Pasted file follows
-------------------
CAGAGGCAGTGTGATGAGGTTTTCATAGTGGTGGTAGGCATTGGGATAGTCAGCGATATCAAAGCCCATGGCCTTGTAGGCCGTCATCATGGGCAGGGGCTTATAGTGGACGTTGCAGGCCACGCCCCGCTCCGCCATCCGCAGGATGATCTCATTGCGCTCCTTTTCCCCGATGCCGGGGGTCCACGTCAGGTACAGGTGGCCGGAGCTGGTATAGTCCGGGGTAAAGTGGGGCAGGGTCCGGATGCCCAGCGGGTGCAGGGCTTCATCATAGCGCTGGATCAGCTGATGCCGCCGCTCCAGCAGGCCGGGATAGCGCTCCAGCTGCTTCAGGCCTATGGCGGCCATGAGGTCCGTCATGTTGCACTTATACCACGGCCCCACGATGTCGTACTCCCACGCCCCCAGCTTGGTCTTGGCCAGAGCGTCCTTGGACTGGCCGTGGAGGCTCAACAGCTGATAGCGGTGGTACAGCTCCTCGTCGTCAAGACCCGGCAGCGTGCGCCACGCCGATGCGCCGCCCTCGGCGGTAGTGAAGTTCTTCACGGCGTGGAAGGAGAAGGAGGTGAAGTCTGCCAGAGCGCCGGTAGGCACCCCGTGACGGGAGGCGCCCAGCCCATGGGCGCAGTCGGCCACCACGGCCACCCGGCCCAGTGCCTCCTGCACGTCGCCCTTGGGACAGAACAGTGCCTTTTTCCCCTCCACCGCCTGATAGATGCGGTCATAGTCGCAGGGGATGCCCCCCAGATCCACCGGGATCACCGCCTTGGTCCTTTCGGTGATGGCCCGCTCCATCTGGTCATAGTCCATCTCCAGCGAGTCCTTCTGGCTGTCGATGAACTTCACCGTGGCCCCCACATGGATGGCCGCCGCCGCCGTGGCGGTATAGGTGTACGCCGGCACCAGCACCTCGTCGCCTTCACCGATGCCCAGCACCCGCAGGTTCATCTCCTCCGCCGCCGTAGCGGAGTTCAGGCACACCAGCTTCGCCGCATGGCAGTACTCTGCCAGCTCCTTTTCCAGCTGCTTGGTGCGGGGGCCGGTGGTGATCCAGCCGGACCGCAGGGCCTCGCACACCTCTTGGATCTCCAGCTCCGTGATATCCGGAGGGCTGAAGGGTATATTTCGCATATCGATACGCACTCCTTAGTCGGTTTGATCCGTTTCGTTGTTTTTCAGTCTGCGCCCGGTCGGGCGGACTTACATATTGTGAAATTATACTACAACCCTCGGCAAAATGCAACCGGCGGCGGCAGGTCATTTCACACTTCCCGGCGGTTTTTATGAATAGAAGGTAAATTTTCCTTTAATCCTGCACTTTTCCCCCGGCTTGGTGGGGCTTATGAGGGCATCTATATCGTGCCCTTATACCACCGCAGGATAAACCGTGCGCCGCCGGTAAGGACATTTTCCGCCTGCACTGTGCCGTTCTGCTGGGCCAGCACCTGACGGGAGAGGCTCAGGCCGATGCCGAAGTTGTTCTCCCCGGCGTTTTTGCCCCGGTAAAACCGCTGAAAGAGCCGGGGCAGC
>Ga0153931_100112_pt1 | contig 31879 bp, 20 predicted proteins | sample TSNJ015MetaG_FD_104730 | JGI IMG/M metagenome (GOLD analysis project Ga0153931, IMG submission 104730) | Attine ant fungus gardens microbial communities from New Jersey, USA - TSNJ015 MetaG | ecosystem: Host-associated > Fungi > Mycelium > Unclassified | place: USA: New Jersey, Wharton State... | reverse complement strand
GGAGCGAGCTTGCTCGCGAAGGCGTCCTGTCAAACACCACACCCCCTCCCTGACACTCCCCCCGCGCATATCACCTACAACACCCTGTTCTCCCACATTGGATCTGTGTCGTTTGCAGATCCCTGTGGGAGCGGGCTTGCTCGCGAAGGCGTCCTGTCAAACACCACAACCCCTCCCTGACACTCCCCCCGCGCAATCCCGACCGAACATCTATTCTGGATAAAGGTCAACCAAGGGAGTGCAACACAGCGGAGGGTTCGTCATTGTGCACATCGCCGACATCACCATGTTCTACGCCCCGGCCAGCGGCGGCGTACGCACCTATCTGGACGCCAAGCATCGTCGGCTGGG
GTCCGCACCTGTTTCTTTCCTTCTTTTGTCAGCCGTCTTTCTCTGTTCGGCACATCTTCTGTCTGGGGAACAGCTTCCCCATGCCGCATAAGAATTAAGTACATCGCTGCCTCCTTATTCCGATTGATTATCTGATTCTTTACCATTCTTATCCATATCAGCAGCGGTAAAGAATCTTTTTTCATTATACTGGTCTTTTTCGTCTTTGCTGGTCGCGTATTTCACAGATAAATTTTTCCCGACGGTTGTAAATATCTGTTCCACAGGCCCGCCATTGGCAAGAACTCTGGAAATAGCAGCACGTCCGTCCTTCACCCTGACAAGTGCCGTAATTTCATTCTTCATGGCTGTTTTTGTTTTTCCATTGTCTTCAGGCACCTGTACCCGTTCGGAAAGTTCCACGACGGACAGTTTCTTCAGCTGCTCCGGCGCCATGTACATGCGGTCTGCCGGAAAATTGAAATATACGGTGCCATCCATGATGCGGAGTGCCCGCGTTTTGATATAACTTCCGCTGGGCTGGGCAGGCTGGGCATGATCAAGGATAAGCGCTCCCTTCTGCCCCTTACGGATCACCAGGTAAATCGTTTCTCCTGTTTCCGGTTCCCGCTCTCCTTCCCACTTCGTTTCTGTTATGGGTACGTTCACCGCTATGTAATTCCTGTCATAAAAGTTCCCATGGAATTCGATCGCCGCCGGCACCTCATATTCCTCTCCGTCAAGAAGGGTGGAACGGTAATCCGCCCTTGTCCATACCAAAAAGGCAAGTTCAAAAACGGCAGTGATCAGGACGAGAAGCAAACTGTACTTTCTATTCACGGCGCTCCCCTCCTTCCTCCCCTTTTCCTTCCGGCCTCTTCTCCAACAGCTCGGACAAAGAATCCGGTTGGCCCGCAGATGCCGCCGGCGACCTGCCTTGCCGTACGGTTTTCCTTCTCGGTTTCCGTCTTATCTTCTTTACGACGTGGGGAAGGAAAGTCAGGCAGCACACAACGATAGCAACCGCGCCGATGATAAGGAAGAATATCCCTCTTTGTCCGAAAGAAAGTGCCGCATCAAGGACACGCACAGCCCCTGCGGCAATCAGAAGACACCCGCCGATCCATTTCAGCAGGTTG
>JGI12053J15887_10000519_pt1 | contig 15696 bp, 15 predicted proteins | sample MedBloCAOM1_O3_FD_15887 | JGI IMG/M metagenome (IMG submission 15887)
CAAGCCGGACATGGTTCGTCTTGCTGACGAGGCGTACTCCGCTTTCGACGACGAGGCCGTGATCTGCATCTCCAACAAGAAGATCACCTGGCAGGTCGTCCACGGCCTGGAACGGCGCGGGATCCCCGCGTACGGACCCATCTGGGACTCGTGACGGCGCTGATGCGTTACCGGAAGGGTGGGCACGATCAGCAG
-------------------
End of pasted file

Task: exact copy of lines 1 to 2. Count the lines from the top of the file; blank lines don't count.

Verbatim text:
CAGAGGCAGTGTGATGAGGTTTTCATAGTGGTGGTAGGCATTGGGATAGTCAGCGATATCAAAGCCCATGGCCTTGTAGGCCGTCATCATGGGCAGGGGCTTATAGTGGACGTTGCAGGCCACGCCCCGCTCCGCCATCCGCAGGATGATCTCATTGCGCTCCTTTTCCCCGATGCCGGGGGTCCACGTCAGGTACAGGTGGCCGGAGCTGGTATAGTCCGGGGTAAAGTGGGGCAGGGTCCGGATGCCCAGCGGGTGCAGGGCTTCATCATAGCGCTGGATCAGCTGATGCCGCCGCTCCAGCAGGCCGGGATAGCGCTCCAGCTGCTTCAGGCCTATGGCGGCCATGAGGTCCGTCATGTTGCACTTATACCACGGCCCCACGATGTCGTACTCCCACGCCCCCAGCTTGGTCTTGGCCAGAGCGTCCTTGGACTGGCCGTGGAGGCTCAACAGCTGATAGCGGTGGTACAGCTCCTCGTCGTCAAGACCCGGCAGCGTGCGCCACGCCGATGCGCCGCCCTCGGCGGTAGTGAAGTTCTTCACGGCGTGGAAGGAGAAGGAGGTGAAGTCTGCCAGAGCGCCGGTAGGCACCCCGTGACGGGAGGCGCCCAGCCCATGGGCGCAGTCGGCCACCACGGCCACCCGGCCCAGTGCCTCCTGCACGTCGCCCTTGGGACAGAACAGTGCCTTTTTCCCCTCCACCGCCTGATAGATGCGGTCATAGTCGCAGGGGATGCCCCCCAGATCCACCGGGATCACCGCCTTGGTCCTTTCGGTGATGGCCCGCTCCATCTGGTCATAGTCCATCTCCAGCGAGTCCTTCTGGCTGTCGATGAACTTCACCGTGGCCCCCACATGGATGGCCGCCGCCGCCGTGGCGGTATAGGTGTACGCCGGCACCAGCACCTCGTCGCCTTCACCGATGCCCAGCACCCGCAGGTTCATCTCCTCCGCCGCCGTAGCGGAGTTCAGGCACACCAGCTTCGCCGCATGGCAGTACTCTGCCAGCTCCTTTTCCAGCTGCTTGGTGCGGGGGCCGGTGGTGATCCAGCCGGACCGCAGGGCCTCGCACACCTCTTGGATCTCCAGCTCCGTGATATCCGGAGGGCTGAAGGGTATATTTCGCATATCGATACGCACTCCTTAGTCGGTTTGATCCGTTTCGTTGTTTTTCAGTCTGCGCCCGGTCGGGCGGACTTACATATTGTGAAATTATACTACAACCCTCGGCAAAATGCAACCGGCGGCGGCAGGTCATTTCACACTTCCCGGCGGTTTTTATGAATAGAAGGTAAATTTTCCTTTAATCCTGCACTTTTCCCCCGGCTTGGTGGGGCTTATGAGGGCATCTATATCGTGCCCTTATACCACCGCAGGATAAACCGTGCGCCGCCGGTAAGGACATTTTCCGCCTGCACTGTGCCGTTCTGCTGGGCCAGCACCTGACGGGAGAGGCTCAGGCCGATGCCGAAGTTGTTCTCCCCGGCGTTTTTGCCCCGGTAAAACCGCTGAAAGAGCCGGGGCAGC
>Ga0153931_100112_pt1 | contig 31879 bp, 20 predicted proteins | sample TSNJ015MetaG_FD_104730 | JGI IMG/M metagenome (GOLD analysis project Ga0153931, IMG submission 104730) | Attine ant fungus gardens microbial communities from New Jersey, USA - TSNJ015 MetaG | ecosystem: Host-associated > Fungi > Mycelium > Unclassified | place: USA: New Jersey, Wharton State... | reverse complement strand